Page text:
Re-reading feminist utopian fiction

Most of the texts we’ve been reading for the Second Wave course are either academic books and articles, or else they’re political manifestos, polemics and position papers. But the reading list also contains quite a long section devoted to fiction, and it’s not there just for light relief.  Feminist fiction in the 1970s and 80s had important political functions. Writers used it as a vehicle for exploring ideas, creating alternative worlds, documenting women’s life-experiences and reclaiming their forgotten histories. Looking back, I’d say my own feminist education owed as much to the (many) novels I read as to the weightier theoretical tomes.

A few weeks ago I asked a group of feminists if the same had been true for them, and if it had, which novels had made the biggest impression. Everyone’s list was different, but one thing immediately stood out: almost all the lists included at least one story set in an imaginary future or a parallel world.

A couple of women mentioned a ‘first wave’ example, Charlotte Perkins Gilman’s all-female utopia Herland, which was originally published in serial form in 1915, and reissued in 1979. Other favourites had been written during the second wave: they included Ursula Le Guin’s The Left Hand of Darkness (1969), Suzy McKee Charnas’s A Walk to the End of the World (1974) and its sequel Motherlines (1981), Joanna Russ’s The Female Man (1975) and Octavia Butler’s Kindred (1979). But by far the most popular novels belonging to this genre (they didn’t just dominate the speculative fiction category, they were the two most frequently-mentioned titles overall) were Marge Piercy’s Woman on the Edge of Time (1976) and Margaret Atwood’s The Handmaid’s Tale (1985).

The ‘woman on the edge of time’ is Connie Ramos, a working class Latina woman who has edgebeen committed to a psychiatric hospital after trying to defend her niece from a violent pimp. She finds she is able to make contact with the future, of which (in time-honoured fashion) there are two different possible versions. The one evoked in most detail is Mattapoisett, a utopian society where women and men live as equals. The other is a nightmare world where the most oppressive elements of Connie’s own society (such as the objectification and prostitution of women) have been taken to even greater extremes.

The book has been reissued this year to mark the fortieth anniversary of its original publication. The Guardian recently published an extract from the author’s introduction, in which Piercy both explains what she was trying to do when she created Mattapoisett—‘I wanted to take what I considered the most fruitful ideas of the various movements for social change and make them vivid and concrete’—and considers why fewer feminists today are inventing their own ideal fictional societies. Feminist utopias, she says,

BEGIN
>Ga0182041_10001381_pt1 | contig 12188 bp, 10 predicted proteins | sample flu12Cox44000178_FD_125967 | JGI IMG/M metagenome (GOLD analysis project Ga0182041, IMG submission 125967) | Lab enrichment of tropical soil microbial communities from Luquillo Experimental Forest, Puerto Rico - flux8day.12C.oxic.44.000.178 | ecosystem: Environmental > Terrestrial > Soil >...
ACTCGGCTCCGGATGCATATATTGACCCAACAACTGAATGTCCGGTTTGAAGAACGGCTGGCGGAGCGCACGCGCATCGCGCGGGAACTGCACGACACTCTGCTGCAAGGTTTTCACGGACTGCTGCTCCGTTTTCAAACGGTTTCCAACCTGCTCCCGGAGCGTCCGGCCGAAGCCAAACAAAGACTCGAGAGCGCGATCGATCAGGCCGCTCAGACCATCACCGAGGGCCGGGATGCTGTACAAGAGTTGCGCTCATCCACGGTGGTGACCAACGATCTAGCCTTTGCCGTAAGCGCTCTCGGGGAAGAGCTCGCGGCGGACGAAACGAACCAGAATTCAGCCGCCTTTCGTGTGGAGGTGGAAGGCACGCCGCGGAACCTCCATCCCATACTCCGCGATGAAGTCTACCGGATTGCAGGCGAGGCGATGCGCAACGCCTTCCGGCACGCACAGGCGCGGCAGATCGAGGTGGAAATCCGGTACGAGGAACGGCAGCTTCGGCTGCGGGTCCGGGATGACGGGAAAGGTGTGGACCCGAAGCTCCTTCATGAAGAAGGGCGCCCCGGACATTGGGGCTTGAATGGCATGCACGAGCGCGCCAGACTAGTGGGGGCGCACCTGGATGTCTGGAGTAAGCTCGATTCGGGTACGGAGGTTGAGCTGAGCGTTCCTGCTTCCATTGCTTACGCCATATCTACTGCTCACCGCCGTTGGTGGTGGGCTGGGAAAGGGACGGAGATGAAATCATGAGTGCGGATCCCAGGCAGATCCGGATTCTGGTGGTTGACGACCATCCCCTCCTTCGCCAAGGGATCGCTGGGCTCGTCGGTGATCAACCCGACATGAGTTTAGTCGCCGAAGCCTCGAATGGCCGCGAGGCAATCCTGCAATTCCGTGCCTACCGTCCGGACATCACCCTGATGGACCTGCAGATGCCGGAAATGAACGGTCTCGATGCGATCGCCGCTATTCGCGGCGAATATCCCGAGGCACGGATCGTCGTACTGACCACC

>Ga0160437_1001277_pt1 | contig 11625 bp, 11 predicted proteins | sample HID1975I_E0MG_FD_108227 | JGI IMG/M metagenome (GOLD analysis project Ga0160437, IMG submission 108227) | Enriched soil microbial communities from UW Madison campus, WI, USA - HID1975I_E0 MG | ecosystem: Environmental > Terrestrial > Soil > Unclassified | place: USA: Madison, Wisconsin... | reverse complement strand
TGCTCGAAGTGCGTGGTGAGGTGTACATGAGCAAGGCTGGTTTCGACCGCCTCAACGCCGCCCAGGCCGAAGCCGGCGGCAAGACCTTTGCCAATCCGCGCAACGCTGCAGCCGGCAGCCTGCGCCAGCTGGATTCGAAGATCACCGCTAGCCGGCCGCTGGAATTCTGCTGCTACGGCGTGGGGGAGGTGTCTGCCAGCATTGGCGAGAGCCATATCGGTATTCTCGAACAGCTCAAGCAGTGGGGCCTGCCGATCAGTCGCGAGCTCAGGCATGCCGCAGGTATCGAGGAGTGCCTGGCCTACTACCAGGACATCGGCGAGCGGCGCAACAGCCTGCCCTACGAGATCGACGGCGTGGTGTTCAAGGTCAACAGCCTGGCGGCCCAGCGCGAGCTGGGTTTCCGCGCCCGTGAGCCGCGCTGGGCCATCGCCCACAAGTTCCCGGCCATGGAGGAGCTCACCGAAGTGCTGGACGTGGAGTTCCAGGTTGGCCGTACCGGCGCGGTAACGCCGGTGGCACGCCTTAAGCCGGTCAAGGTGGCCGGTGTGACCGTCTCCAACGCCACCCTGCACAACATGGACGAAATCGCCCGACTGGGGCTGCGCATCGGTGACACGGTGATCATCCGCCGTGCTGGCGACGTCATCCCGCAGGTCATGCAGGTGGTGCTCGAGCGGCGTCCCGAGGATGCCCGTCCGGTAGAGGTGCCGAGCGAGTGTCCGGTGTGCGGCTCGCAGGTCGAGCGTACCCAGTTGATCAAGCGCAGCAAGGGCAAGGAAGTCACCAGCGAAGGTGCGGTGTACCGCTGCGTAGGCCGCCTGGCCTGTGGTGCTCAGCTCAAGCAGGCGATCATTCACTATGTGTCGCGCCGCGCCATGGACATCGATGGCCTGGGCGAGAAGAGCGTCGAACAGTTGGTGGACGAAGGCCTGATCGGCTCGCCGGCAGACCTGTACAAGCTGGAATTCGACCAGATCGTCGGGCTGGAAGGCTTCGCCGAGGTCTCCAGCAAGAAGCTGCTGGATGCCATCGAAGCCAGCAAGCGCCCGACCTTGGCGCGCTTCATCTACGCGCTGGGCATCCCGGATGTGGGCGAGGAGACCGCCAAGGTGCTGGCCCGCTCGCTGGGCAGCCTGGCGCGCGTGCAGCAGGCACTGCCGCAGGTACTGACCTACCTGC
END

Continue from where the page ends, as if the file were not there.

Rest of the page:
were created out of a hunger for what we didn’t have, at a time when change felt not only possible but probable. Utopias came from the desire to imagine a better society when we dared to do so. When our political energy goes into defending rights, and projects we won and created are now under attack, there is far less energy for imagining fully drawn future societies we might wish to live in.

The optimism of the early second wave was already beginning to fade by the time Margaret Atwood wrote The Handmaid’s Tale, which is unequivocally a dystopia—not so much a call to imagine the ideal feminist future as a wake-up call focusing attention on some alarming developments in the present. Conservatism handmaidhad reasserted itself, with Ronald Reagan elected US president in 1980, and Atwood’s fictional Gilead dramatises the potential consequences of a related political phenomenon, the rise of a militant right-wing Christian fundamentalism. Some of the women who put The Handmaid’s Tale on their lists commented that its dystopian vision seemed even more relevant now than it had been in the 1980s. And indeed, you can’t help feeling that the newly-elected Vice-President of the US would be very much at home in Gilead.

A similar prescience can be discerned in the British writer Zoe Fairbairns’s dystopia Benefits, which imagines a patriarchal government using the machinery of the welfare state to keep women in their place. The book was published in 1979, the year Margaret Thatcher came to power. It’s not as well-known as The Handmaid’s Tale, but it’s equally revealing about the mood of the 1980s (and spookily on the money about a lot of what’s happened since).